One department in which Syracuse will not have an advantage against the Wolverines is depth. Boeheim will use seven players for most games, although an eighth could get involved depending on certain situations. 

On a good night, the Wolverines can go 10 deep, which is something that should concern Syracuse a bit. If one of the Orange starters gets into foul trouble early, they may not have a solution off the bench to replace a player like McCullough or Christmas. 

To prevent that from happening, Syracuse must work on attacking the basket early and often to force the Michigan big men into foul trouble. The main man to pressure will be freshman Mark Donnal, who earned two fouls in the first half against Villanova in the Legends Classic final. 

On the defensive side of the ball, Syracuse must continue to dominate down low like it did against Loyola (MD). In the 70-37 win over the Greyhounds, the Orange frontcourt held Loyola’s starting big men to zero points and three field-goal attempts. 

It will be nearly impossible to shut out another team in the paint this season. But if the Orange can hold a team’s starting frontcourt duo to less than 10 points on any given night, they will be in great shape. Syracuse has a real chance of doing that against Holy Cross at the Carrier Dome Friday. 

The other factor that can play to Syracuse’s advantage is its zone defense. As we have seen on countless occasions in the past, Boeheim’s zone can frustrate an opposing backcourt for the entire 40 minutes. If the zone is as effective as it could be over the next two games, Syracuse could leave Crisler Center with a big nonconference win. 

Taking down a dangerous Michigan team will not be an easy task, but the Orange have the talent and game plan to shut down the Wolverines for long stretches of the game. If everything comes together perfectly, Syracuse will be high on confidence heading into its other game against a ranked opponent outside of the ACC December 20 at Villanova. 


Follow Joe on Twitter, @JTansey90

All statistics obtained from 

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Syracuse Basketball: Super-Early Grades for Orange Starters

The Syracuse Orange men’s basketball team is off to a 3-1 start after salvaging the consolation game of the 2K Classic against Iowa (66-63) in Madison Square Garden on Friday night.

The previous night, Syracuse suffered a 73-59 beating from California—thanks to a three-point barrage and a stagnant offense. The loss to Cal in the 2K semifinals was the Orange’s first November loss since a loss to UMass in 2007.

With a new-look Syracuse team, it is understandable to have struggles early in the season, as the team will need to undergo a few growing pains in order to gain its true form.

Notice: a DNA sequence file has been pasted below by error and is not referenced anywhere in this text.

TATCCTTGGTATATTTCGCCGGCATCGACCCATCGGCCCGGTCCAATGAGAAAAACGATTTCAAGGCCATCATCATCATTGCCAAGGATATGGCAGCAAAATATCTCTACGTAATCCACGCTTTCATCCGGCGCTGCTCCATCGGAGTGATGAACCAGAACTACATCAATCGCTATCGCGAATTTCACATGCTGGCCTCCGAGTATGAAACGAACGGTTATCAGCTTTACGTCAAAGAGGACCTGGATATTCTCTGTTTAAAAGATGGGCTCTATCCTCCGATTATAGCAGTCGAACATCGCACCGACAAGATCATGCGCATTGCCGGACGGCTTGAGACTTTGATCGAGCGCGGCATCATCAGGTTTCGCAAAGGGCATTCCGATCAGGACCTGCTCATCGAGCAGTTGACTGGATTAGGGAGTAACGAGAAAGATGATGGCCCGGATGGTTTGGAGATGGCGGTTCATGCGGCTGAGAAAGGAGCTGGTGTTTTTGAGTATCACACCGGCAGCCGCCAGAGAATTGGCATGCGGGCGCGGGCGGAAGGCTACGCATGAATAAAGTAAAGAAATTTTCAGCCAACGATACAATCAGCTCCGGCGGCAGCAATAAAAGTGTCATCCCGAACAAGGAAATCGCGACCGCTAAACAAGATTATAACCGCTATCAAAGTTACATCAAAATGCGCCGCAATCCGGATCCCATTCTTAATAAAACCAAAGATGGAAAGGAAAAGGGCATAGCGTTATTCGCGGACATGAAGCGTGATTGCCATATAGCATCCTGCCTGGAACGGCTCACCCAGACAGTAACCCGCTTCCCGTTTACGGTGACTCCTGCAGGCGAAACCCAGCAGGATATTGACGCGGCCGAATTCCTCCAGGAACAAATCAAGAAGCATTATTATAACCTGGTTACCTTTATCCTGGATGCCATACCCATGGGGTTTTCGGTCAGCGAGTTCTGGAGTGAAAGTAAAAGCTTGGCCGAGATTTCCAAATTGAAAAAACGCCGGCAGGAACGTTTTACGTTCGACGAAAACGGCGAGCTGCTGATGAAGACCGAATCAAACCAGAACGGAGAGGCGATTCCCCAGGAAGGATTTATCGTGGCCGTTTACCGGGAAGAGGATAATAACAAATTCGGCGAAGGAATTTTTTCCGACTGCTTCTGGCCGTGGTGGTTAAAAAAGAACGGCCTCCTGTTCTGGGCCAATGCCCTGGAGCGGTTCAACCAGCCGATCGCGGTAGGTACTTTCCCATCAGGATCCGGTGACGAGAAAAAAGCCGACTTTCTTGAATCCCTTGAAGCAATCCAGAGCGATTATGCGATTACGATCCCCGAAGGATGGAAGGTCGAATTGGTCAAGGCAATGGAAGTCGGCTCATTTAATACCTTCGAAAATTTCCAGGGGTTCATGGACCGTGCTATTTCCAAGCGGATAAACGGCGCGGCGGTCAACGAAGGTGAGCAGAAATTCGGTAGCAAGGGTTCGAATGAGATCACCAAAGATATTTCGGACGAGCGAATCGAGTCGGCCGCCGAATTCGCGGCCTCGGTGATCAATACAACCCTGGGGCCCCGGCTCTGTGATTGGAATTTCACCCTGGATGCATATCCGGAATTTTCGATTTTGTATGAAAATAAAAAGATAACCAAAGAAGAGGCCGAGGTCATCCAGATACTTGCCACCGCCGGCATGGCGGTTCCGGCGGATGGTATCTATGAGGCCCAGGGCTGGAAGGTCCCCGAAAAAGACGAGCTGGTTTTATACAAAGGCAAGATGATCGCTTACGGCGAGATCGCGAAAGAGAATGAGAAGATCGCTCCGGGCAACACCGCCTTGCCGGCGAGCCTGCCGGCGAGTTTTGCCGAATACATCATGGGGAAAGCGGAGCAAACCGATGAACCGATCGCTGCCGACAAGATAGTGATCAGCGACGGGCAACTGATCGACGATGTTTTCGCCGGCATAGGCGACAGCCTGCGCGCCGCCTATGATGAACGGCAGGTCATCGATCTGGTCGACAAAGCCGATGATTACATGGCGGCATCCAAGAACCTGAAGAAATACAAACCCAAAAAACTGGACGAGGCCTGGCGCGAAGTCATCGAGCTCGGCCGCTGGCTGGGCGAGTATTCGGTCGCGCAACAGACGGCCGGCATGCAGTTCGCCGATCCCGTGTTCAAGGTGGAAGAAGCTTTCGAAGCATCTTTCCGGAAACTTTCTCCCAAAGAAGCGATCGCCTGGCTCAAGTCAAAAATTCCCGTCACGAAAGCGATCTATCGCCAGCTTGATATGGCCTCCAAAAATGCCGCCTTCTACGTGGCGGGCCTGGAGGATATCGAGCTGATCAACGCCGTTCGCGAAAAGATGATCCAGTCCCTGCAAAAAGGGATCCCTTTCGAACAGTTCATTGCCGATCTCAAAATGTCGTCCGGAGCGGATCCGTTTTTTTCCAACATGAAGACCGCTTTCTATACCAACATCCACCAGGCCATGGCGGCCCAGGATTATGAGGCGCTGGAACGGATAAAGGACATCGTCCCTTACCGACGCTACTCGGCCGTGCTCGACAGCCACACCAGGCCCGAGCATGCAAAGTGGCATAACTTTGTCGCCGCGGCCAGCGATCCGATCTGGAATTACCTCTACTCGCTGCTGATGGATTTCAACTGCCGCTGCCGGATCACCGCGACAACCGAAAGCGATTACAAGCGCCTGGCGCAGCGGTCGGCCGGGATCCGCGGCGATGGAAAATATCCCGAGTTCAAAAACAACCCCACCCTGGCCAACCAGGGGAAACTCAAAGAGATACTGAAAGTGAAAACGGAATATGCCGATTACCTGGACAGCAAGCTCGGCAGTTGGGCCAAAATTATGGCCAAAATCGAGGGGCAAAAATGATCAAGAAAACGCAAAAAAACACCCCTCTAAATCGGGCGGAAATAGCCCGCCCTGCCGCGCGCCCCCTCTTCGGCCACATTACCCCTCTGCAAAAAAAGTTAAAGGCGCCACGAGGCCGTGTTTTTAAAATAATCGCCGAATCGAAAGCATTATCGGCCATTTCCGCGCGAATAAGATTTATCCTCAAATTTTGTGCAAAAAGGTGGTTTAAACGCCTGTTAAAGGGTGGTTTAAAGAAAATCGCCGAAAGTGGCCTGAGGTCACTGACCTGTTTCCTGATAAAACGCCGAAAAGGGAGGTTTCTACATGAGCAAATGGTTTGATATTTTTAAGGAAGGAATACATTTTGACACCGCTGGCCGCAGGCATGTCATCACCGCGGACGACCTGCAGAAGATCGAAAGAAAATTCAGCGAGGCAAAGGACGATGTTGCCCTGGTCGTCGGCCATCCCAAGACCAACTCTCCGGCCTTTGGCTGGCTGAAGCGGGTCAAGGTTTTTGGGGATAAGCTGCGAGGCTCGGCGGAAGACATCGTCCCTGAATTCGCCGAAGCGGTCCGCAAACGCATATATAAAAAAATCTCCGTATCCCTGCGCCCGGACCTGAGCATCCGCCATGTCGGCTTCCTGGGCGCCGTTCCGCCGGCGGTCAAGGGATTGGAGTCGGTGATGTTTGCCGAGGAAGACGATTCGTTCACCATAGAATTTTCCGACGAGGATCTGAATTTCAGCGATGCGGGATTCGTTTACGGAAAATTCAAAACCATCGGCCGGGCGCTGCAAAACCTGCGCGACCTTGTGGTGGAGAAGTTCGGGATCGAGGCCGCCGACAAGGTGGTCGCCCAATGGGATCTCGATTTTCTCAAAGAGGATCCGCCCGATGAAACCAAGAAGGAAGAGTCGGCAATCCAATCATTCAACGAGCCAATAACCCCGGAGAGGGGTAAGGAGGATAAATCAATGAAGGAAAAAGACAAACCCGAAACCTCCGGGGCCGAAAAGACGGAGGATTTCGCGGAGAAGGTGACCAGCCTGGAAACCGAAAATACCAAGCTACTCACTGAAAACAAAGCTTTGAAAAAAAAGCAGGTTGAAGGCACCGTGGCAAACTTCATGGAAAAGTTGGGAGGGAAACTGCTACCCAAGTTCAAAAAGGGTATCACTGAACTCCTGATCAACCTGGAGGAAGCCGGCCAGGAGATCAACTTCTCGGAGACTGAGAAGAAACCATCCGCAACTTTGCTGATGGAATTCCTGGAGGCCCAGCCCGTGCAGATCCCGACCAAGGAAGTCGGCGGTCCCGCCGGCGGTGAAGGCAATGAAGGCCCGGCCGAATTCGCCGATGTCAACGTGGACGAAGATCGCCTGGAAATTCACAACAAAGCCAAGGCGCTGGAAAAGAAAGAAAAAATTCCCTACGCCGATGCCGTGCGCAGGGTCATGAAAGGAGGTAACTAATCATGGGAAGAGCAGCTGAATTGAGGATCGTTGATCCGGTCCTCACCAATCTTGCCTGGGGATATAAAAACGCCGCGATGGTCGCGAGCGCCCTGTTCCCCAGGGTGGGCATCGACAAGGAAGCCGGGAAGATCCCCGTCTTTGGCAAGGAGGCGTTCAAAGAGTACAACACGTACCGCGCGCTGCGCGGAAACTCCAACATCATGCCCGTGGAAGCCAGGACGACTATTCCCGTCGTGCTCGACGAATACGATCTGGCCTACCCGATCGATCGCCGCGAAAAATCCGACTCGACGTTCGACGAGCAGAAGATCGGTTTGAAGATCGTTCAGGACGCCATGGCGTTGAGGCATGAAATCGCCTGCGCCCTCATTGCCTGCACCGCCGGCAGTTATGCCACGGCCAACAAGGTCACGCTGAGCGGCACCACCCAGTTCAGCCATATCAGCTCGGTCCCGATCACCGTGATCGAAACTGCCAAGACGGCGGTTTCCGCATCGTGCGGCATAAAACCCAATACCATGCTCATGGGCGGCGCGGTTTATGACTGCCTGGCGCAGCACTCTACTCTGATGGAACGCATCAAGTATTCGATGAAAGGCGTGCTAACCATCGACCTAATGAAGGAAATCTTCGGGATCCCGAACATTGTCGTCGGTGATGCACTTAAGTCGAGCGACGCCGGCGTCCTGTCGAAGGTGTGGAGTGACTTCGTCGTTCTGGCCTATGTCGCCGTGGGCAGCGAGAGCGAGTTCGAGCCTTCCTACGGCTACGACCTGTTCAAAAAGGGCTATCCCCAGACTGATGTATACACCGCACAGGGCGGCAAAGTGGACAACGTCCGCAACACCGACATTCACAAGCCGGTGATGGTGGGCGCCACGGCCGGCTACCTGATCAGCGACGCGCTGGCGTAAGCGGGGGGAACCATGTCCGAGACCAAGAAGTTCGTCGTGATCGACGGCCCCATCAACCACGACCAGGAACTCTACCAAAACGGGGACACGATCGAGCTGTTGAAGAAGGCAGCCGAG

The unranked Orange are without former standouts C.J. Fair, Jerami Grant and Tyler Ennis due to graduation and NBA aspirations. Without the trio, the Orange will have to make do with a few familiar faces and a handful of new Orange players.

Among the returnees are shooting guard Trevor Cooney and forward Rakeem Christmas.

Cooney spent the first 25 games of last season as a sharpshooter for the Orange, pushing the team to a No. 1 ranking. But double-teams, exhaustion and a few dry spells cooled off the Orange sniper (whose form coincided with Syracuse finishing 3-6 after running through its first 25 games unblemished).

Christmas spent last season as a role player, averaging 5.8 points per game and 5.1 rebounds. After getting his degree in three years, the graduate student will look to emerge as a prime-time player. He’s nearly tripled his scoring and doubled his rebounding from last season.

New to the Orange are point guard Kaleb Joseph, who has the task of replacing Ennis, and forward Chris McCullough, who will have to play the role of Fair and Grant—at least until forwards such as Tyler Roberson and Chinonso Obokoh are ready to contribute in a meaningful way.

With the season just starting, it is too early to know how this team will look once it hits midseason form, but we can take a look at how it’s doing so far (at least as far as the starters are concerned).

We’ll use a standard grading system, with “A” being outstanding and/or greatly exceeding expectations, “B” being playing well and/or better than expected, “C” being average and/or playing just up to expectations and “D” meaning that the player is playing poorly and/or far below expectations.

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Syracuse Basketball: 1 Prediction for Each Orange Starter in 2014-15

The Syracuse basketball team is back to playing meaningful games, and the Orange are off to a 2-0 start. Jim Boeheim’s club easily dispatched Kennesaw State and then let Hampton hang around before pulling away late.

The competition will heat up this weekend as the 2K Classic moves to Madison Square Garden. Syracuse will face California on Thursday night and either Texas or Iowa on Friday. Both games will be a challenge for this young Syracuse team and we will have a much better idea of where this team is after the next few games.

But we still have yet to see how the team will perform against legitimate competition. The season is still in its natal stages after all. So there’s still plenty of time for predictions of things to come. With that in mind, let’s look at one prediction for each Orange starter for this season.

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Syracuse Basketball: Biggest Storylines to Watch for Orange in 2014-15

The exhibitions are over, and the Syracuse basketball team will start playing games that count in a matter of days. The Orange will tip off the 2014-15 season Friday night when Kennesaw State come to town.

This year’s version of the Orange look much different than last year. There are three new starters, and the rotation will be made up of players who only saw the floor in mop-up duty last season. The two returning starters, Trevor Cooney and Rakeem Christmas, will also take on much bigger roles in the new campaign.

With the season right around the corner, let’s take a look at the biggest storylines for fans to follow.

We ranked the entries based on their importance and how much of an effect they can have on the Orange’s season.